Is It Bad for Sprinkler Water to Hit Trees? (FIVE EFFECTS)

Sprinklers are efficient for watering plants.

When looking for options to water your trees, this is the first thing that rings in your head. But wait a moment.

Sometimes, something other than what works best for your lawns may be suitable for your trees.

So, Is It Bad for Sprinkler Water to Hit Trees?

Yes. Sprinklers can be a detriment to your trees because the direct water onto the stems puts them at risk of fungal infection and other dangers.

Keep reading to find out what exactly happens when you use sprinklers to water your trees and how you should do it to minimize damage.

We also have a definitive guide to alternative methods and what you can do to better the health of your trees.

See Also: Can The Sprinklers Run Overnight And Unattended?

Five Negative Effects Of Sprinkler Water On Trees

1. Root Rot

You have probably come across trees that dry all of a sudden. If you are keen to discover why you may realize that death began from the roots.

Sprinklers usually release a lot of water. They make the soil pretty well, which jeopardizes the trees’ roots.

Excess water causes the roots to rot. Fungi thrive in moist conditions and cause the rotting of tree roots.

Root rot leads to the eventual death of the trees because it kills their ability to absorb water and nutrients.

2. Poor Growth

Excess water in the soil causes nutrient imbalance, which affects the trees’ ability to grow and blossom.

Sprinkler water comes out with a lot of force.

Frequent use causes leaching of the soil nutrients, which significantly retards the growth of trees.

3. Bark Peeling Off

Sprinkler water hits the tree barks with so much force that it may eventually force their barks to peel off.

Once the barks break down, a cascade of events follows.

See Also: How Do You Know When It’s Time To Cut Down A Tree?

First, the trees become exposed to disease and insect infestation.

Pests and pathogens will eventually affect the growth of trees or even destroy them completely.

4. Soil Compaction

Sprinkler water also causes soil compaction.

Soil is considered compact when compressed, and the air spaces between the particles reduce.

When soil becomes compacted, oxygen is driven out of it.

This is not good for trees.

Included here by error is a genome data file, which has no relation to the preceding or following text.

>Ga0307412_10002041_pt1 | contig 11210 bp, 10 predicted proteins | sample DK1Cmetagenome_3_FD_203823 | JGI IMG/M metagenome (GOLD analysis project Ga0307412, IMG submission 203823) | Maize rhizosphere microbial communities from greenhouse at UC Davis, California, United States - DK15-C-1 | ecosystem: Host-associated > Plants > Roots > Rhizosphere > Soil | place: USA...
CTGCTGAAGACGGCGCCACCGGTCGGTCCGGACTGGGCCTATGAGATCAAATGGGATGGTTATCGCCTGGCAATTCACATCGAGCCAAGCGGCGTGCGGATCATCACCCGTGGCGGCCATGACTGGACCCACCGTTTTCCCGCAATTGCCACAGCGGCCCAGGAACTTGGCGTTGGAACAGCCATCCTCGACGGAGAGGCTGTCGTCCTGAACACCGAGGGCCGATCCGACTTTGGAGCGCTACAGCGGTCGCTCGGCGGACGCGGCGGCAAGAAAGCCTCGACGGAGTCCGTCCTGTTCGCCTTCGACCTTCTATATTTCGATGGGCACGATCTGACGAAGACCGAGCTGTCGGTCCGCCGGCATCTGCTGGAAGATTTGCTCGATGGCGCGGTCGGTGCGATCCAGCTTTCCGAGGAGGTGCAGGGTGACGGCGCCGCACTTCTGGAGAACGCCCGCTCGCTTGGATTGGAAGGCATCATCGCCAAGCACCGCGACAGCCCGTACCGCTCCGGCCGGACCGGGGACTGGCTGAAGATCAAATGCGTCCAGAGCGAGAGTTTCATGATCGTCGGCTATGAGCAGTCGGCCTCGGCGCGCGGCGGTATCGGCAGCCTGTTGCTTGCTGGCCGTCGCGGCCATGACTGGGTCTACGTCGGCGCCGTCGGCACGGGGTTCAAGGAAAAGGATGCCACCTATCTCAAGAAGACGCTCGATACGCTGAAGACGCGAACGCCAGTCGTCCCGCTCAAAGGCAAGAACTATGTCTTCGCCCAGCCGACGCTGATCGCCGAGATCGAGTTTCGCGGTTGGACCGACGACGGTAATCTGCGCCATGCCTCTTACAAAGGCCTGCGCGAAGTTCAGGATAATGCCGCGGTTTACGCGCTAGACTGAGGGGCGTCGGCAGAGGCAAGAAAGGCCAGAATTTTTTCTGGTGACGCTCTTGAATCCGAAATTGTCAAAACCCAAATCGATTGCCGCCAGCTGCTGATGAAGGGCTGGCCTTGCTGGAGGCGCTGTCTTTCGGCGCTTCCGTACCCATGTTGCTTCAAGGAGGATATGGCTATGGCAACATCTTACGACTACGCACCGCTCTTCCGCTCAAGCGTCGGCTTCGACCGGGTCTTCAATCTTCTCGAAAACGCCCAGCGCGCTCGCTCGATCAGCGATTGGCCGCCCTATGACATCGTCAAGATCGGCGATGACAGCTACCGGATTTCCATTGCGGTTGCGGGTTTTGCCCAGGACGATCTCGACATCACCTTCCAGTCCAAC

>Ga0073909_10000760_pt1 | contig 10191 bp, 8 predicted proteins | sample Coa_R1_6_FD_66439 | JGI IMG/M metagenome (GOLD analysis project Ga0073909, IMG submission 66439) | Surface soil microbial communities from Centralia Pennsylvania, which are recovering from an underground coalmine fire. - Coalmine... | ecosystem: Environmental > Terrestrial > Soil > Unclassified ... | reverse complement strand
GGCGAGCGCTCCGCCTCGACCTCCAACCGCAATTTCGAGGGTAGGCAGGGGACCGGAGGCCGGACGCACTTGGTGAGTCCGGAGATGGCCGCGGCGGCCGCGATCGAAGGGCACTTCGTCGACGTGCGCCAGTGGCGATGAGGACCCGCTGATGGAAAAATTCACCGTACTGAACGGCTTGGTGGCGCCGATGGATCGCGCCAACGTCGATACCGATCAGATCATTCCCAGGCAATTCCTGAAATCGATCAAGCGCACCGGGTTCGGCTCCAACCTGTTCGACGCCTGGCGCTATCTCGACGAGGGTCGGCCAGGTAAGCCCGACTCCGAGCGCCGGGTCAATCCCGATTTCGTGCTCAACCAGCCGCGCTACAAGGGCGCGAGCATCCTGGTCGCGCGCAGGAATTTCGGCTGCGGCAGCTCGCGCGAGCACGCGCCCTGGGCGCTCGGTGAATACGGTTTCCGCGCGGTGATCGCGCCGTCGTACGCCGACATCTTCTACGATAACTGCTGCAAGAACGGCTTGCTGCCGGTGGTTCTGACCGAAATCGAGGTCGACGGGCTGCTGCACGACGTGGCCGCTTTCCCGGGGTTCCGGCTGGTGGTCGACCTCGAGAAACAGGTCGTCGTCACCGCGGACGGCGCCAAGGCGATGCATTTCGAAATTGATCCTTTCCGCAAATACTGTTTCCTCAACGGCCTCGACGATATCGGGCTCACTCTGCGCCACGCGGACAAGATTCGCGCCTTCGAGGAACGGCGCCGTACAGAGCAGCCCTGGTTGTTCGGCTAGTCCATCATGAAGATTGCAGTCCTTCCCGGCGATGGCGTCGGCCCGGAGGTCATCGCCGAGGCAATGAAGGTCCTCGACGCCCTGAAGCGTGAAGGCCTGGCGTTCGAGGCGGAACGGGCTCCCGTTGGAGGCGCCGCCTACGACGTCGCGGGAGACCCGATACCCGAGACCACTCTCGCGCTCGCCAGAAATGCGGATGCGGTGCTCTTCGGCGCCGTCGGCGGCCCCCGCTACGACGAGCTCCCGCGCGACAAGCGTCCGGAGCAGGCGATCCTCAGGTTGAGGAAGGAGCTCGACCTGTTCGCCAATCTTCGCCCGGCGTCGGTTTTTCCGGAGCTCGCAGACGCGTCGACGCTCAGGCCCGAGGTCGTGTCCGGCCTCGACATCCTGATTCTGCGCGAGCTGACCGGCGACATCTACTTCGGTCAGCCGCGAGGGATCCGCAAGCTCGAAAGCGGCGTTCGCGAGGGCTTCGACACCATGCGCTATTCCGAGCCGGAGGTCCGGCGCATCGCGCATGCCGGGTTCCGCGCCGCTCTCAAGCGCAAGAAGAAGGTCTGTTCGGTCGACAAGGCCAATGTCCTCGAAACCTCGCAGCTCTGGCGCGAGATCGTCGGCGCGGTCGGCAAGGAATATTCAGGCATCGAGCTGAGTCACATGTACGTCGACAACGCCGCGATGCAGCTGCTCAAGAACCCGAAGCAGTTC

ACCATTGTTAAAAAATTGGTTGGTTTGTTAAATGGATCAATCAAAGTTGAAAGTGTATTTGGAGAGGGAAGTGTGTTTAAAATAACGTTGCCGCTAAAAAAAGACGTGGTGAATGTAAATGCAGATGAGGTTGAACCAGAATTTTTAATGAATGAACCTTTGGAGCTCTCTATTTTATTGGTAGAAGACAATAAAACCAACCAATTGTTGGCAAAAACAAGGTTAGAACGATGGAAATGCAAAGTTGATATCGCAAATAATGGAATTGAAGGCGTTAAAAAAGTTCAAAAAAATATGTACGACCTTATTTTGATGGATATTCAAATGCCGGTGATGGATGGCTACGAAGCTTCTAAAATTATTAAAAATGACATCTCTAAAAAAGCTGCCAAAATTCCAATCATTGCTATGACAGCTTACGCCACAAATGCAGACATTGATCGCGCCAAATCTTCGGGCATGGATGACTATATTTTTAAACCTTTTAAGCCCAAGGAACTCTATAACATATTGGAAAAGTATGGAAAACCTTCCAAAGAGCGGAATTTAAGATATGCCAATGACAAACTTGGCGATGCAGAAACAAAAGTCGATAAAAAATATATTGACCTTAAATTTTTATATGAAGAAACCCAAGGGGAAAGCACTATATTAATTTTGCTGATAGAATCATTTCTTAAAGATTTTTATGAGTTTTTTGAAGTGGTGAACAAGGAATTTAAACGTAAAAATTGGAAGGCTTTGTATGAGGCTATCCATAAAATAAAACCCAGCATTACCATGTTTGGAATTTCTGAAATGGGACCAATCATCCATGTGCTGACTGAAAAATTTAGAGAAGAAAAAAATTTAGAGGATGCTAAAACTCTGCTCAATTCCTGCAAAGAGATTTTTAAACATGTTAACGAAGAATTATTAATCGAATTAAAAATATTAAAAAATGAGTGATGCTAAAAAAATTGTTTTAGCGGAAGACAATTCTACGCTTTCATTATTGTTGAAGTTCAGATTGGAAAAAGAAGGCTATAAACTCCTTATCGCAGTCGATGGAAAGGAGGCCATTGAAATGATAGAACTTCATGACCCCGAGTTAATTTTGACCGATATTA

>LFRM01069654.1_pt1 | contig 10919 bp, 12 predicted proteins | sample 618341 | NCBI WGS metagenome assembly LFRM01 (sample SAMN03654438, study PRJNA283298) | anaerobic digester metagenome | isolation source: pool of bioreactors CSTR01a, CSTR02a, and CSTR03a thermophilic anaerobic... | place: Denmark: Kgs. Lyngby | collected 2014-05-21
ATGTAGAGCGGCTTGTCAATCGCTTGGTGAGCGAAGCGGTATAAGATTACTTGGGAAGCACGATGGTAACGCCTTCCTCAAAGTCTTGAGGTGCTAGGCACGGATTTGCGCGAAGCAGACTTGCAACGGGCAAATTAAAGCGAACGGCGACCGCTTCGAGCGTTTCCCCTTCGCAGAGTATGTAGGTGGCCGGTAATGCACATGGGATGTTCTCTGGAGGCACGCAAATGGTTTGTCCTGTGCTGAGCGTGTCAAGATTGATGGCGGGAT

5. Sprinkler Water Attracts Pests And Diseases

As we mentioned, sprinklers usually release way too much water.

This excessive release creates moist conditions under which certain pests and diseases thrive.

If they attract the bark, leaves, or roots of the trees, they stand no chance and can be destroyed.

See Also: How Often Should You Run Your Sprinklers?

How To Use Sprinklers To Avoid Damaging Trees

The problems sprinklers pose on trees do not mean you should stop using them.

You can use them in many ways to minimize the adverse effects of sprinklers on trees. Here are four ways you can use sprinklers to reduce damage to trees:

1. Adjust Sprinkler Height

You can adjust the height of your sprinklers such that water will not hit the branches and the stems.

This way, you will save your trees from sprinkler water damage.

No water will damage the barks; therefore, no pathogens or pests will affect them.

2. Avoid Overwatering

The best way to minimize the compactness of the soil and water-logging is to avoid over-watering with sprinklers.

Sprinklers can flood your tree roots and expose them to fungal infection.

You can prevent this by setting an effective sprinkler schedule. You may choose to water your tree twice or thrice a week.

Your schedule will depend on several factors, including the zone’s climate and soil type.

See Also: Can Sprinkler Lines Run Under Concrete?

3. Time Your Watering

Only water your trees at certainties in the day.

Do not water them during a hot afternoon; it impacts the tree barks and leaves significantly.

It is recommended to sprinkle water on trees early in the morning.

At these hours, temperatures are cool enough, allowing your trees to absorb water before the day’s heat sets in.

4. Direct The Sprinkler Water Flow

Position your sprinklers such that water flows away from the tree trunks.

The best way to do this is to reduce the height of the sprinklers to reduce the diameter of the sprinkler covers.

This way, you will avoid pooling a lot of water around the base of your trees.

Apart from preventing root damage, this trick will immensely promote healthy drainage and, indeed, healthy growth of your trees.

Three Alternatives To Sprinklers

Sometimes, it is necessary to apply alternative watering systems. Here are three options to explore:

1. Drip Irrigation

If you are looking for a convenient way to deliver water directly to the roots of your trees, drip irrigation is suitable.

In this method, all you need is a network of horses and emitters to deliver water to the roots of your trees.

With well-established drip irrigation, soil compactness, and overwatering have become a thing of the past.

2. Hand Watering

Hand-watering is the simplest method you can employ to deliver water directly to the roots of your trees.

With this method, no water hits your trees’ trunks, leaves, and branches because you will gently do it yourself.

3. Rain Barrels

Using rain barrels is another efficient and eco-friendly alternative to sprinkler systems.

All you have to set them properly, and they will collect water and direct it to the tree roots.

Besides reducing the amount of water, you need to water your trees; it poses zero damage to them: no over-watering and no pressure on the tree trunks and leaves.

Final words

Sprinklers jet out water with a lot of force that can harm trees if not directed directly into the roots. They can break the tree barks and leaves and cause root rot.

You should familiarize yourself with best practices for using sprinkler water to reduce these effects and the alternative methods we mentioned.